There are 25 national organisations in the Safer Streets Coalition. The group letter to the transport secretary calls for measures to force motorists to drive more responsibly. Improved road safety is just as necessary as measures to fight crime and anti-social behaviour, the Coalition says.
Roger Geffen, CTC Campaigns and Policy Manager said: "We all stand to gain from the health, social and environmental benefits of encouraging more cycle use. Yet too many people are put off cycling by the fear of traffic. Cycle lanes can help but do not address the speed and dominance of motor vehicles. These are the key issues that must be tackled if we want to see more people cycling more often."
Speeding and speeds too high for the situation or conditions, are a major factor in the deaths of at least 1100 people on British roads every year.
Safety fears also force thousands more people off their bikes which means that the health benefits of regular exercise, which for many could be part of the daily routine, are lost, significantly contributing to increased heart disease, diabetes and obesity.
Geffen said: "It is time for the government to accept that responsibility for the safety of others will have to be forced on drivers who intimidate, maim and kill."
Here’s the letter:
Rt Hon Alistair Darling MP
Secretary of State for Transport
Department for Transport
Great Minster House
76 Marsham Street
London SW1P 4DR
Wednesday 5 February 2003
Dear Mr Darling,
We represent millions of people from around the country: young and old,
able-bodied and people with disabilities, from both urban and rural
We have become increasingly concerned about the impact of traffic – and
particularly people driving too fast – on our quality of life. Speed is
a critical factor in road crashes: over 1100 people die every year in
road crashes in which speed is a major factor. Many more thousands are
seriously injured as a result of excessive speeds.
People who drive too fast also intimidate other people on our streets,
reduce people’s freedom to enjoy walking and cycling (beneficial to both
our health and the environment) and blight both towns and villages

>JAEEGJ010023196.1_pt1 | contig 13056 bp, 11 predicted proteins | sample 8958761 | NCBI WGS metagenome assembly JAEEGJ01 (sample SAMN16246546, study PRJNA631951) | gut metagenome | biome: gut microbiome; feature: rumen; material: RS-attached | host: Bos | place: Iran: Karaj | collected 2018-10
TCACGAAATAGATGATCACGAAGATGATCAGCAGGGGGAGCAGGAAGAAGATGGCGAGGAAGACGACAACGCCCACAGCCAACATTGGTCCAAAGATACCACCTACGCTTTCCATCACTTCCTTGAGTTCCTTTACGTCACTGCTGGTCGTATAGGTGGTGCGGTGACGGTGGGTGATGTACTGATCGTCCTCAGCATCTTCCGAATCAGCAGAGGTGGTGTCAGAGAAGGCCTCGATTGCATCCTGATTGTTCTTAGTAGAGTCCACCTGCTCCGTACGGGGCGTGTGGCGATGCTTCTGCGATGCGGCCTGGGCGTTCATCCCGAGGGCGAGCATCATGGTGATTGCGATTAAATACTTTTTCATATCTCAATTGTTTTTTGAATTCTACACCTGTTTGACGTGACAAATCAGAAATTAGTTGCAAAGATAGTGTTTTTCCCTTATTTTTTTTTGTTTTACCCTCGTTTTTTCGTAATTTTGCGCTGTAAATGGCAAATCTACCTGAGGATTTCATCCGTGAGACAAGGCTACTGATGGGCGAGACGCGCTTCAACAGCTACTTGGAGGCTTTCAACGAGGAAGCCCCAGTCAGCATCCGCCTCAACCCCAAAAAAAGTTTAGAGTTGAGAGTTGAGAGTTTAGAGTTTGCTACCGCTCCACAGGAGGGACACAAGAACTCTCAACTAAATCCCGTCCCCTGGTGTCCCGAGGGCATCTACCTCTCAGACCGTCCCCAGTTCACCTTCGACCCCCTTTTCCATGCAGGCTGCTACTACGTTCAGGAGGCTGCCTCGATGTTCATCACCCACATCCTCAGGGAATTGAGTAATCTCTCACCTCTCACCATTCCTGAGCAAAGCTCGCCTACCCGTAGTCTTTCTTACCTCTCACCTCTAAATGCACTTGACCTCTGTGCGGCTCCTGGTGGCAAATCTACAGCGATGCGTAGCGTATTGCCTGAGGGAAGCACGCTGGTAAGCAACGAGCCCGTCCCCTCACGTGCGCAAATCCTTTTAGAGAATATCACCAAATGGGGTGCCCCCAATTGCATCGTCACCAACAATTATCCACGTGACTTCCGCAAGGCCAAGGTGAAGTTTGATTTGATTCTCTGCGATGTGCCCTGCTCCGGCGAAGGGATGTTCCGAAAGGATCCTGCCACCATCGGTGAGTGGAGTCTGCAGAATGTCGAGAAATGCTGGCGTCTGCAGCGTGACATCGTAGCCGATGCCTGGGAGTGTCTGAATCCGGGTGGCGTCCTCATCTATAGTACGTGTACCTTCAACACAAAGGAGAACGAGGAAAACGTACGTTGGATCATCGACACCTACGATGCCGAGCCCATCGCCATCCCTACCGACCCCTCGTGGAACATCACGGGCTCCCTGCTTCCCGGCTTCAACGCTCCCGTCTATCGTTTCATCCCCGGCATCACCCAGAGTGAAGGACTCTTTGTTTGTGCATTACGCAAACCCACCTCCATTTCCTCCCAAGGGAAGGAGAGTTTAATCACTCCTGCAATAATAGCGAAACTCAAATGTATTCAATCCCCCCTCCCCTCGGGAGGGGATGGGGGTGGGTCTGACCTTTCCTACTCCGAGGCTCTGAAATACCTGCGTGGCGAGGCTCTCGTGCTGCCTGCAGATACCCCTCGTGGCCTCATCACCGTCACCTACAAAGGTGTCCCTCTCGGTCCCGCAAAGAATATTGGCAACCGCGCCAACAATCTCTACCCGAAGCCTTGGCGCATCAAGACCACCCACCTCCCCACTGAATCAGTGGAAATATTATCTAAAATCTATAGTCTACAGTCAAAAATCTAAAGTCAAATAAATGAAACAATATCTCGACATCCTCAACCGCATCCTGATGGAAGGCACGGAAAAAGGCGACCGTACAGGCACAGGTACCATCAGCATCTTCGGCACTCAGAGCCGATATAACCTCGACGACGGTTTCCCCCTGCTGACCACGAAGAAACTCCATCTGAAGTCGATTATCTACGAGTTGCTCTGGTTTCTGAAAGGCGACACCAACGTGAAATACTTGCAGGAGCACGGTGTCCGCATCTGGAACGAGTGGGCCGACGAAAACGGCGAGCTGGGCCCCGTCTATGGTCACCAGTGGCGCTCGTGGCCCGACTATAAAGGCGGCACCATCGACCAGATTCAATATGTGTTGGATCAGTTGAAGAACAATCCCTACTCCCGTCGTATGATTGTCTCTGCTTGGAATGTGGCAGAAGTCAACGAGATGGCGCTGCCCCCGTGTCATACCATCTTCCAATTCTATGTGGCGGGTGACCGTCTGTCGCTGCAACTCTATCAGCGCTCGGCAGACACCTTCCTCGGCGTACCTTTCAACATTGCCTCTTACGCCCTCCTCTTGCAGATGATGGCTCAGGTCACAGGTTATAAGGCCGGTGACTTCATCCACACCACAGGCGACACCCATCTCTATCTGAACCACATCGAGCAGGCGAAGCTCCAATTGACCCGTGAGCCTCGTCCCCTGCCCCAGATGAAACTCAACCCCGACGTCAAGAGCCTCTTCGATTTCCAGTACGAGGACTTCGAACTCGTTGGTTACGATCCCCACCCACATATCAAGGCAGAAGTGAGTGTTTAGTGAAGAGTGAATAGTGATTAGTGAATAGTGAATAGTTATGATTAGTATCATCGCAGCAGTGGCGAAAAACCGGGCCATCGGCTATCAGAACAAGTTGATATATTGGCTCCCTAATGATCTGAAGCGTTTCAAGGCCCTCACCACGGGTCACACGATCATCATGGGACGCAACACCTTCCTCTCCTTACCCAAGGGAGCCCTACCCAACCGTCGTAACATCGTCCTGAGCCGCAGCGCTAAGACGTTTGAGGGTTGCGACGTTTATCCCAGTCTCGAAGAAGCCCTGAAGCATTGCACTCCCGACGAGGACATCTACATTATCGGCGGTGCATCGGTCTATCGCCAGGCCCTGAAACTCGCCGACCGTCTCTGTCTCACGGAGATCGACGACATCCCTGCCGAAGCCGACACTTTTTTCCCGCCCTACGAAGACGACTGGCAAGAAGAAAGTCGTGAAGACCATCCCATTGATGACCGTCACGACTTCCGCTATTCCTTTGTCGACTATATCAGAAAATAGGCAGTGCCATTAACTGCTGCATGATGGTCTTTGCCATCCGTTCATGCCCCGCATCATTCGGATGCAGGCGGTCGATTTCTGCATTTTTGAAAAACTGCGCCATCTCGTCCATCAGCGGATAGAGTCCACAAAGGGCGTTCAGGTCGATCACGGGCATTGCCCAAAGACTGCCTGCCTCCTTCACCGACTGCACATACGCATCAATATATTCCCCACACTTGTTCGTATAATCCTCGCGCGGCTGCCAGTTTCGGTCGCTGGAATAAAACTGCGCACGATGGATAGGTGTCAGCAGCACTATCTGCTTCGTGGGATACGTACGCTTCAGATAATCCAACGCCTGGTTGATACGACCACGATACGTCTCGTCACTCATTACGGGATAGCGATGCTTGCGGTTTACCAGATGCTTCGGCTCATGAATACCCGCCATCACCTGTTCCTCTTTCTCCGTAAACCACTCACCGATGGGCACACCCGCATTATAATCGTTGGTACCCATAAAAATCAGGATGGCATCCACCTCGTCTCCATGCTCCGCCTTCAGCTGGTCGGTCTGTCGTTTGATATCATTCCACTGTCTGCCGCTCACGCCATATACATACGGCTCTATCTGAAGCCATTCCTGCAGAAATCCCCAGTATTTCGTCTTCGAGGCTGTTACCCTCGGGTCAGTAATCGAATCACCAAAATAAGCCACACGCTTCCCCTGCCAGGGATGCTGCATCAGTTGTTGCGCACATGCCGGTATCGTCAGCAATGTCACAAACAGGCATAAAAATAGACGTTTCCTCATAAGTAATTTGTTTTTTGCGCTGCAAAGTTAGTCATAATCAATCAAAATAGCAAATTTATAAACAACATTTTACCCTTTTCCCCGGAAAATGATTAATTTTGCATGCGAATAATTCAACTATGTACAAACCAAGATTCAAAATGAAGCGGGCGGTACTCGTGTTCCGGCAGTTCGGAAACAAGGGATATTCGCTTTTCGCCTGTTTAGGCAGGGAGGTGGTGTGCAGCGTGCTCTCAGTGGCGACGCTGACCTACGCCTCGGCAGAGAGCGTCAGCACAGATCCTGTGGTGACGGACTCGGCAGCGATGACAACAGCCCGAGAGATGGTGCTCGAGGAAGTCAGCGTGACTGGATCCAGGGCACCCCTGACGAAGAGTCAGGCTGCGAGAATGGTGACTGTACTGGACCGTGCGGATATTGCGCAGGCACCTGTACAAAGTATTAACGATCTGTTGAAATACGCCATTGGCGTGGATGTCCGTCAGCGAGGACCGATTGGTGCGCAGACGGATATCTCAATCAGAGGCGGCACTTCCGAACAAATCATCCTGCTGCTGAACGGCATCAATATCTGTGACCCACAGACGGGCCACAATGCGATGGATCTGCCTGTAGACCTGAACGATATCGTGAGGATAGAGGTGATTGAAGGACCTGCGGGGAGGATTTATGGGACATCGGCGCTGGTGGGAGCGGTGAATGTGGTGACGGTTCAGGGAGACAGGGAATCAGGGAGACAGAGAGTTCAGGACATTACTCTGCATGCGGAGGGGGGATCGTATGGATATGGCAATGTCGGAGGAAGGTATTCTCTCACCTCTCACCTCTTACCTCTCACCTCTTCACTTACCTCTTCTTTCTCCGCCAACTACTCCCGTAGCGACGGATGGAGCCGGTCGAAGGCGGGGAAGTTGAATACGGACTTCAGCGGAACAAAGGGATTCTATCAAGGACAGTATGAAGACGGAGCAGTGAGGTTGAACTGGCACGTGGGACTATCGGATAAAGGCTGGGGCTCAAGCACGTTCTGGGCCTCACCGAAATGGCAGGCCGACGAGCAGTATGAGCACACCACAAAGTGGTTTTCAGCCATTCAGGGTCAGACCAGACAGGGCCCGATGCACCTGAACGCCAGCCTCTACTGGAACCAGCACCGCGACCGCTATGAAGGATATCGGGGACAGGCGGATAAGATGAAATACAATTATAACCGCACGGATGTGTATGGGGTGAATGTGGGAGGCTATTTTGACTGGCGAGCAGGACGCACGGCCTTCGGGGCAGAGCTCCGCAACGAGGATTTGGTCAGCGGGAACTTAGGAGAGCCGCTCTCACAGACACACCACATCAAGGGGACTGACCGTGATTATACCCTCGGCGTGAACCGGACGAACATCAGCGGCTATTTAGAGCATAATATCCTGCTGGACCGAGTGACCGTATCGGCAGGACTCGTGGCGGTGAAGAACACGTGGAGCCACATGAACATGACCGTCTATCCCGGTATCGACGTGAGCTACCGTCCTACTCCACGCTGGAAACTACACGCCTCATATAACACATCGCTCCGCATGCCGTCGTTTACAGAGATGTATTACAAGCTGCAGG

through noise, air pollution and community severance.
As the Safer Streets Coalition, we call on the Government to take more
action to deal with this issue. We urge the Government to move quickly
to review speed limits across the country, and in particular to deliver
a 30mph limit for every village and make much wider use of 20mph limits
in residential areas and on main shopping streets. We would like to see
better enforcement of speed limits through more speed cameras, more
resources for traffic police and stricter traffic law enforcement. And
we would like to see substantially more funding for well designed
traffic calming, traffic reduction schemes and other improvements that
take into account the needs of all road users.
Above all though, we ask for leadership from the Government on this
issue. With all the Government focus on the need to clamp down on
anti-social behaviour and the need to be tough on crime, it would surely
be hypocritical not to demand more responsible behaviour from car
drivers. After all, 3450 people died on British roads last year.
Government needs to convey this message and ensure that the matter gets
the priority that it should in terms of policy, funding initiatives and
awareness campaigns. As legislation to make our railways as safe as
possible is debated in the House of Commons, the Government should
strive for a similar attitude to be applied to safety on our roads.
We look forward to working with Ministers to rectify this situation and
to make our streets safer for all of us.
Martin Bacon – Chief Executive, Civic Trust
Tom Bogdanowicz – Campaigns Manager, London Cycling Campaign
Paul Cann – Director of Policy, Research and International Development,
Help the Aged
Helen Carey – National Chairman, National Federation of Women’s
Brigitte Chaudhry – Director, RoadPeace
Kevin Clinton – Road Safety Adviser, ROSPA
Issy Cole-Hamilton – Acting Director, Children’s Play Council
Tom Foulkes – Director General, Institution of Civil Engineers
Tom Franklin – Director, Living Streets
Roger Geffen – Campaigns and Policy Manager, CTC (the national cyclists’
Robert Gifford – Director, Parliamentary Advisory Council for Transport
Matt Grainger – Guide Dogs for the Blind Association
John Grimshaw – Director, Sustrans
Mike Hayes – Deputy Director, Child Accident Prevention Trust
Stephen Joseph – Director, Transport 2000
Tony Juniper – Executive Director, Friends of the Earth
Brian Lamb – Director of Communications, RNID
Paul Lincoln – Chief Executive, National Heart Forum
Gordon Lishman – Director-General, Age Concern
Paige Mitchell – Co-ordinator, Slower Speeds Initiative
Kate Parminter – Chief Executive, Campaign for the Protection of Rural
Ian Roberts – Professor of Public Health, London School of Hygiene and
Nicholas Russell – Transport Policy Officer, RNIB
Carol Thomas – JMU Access Partnership and the Joint Committee on
Mobility of Blind and Partially Sighted People
Mark Whitby – Director, Whitby Bird and Partners Engineers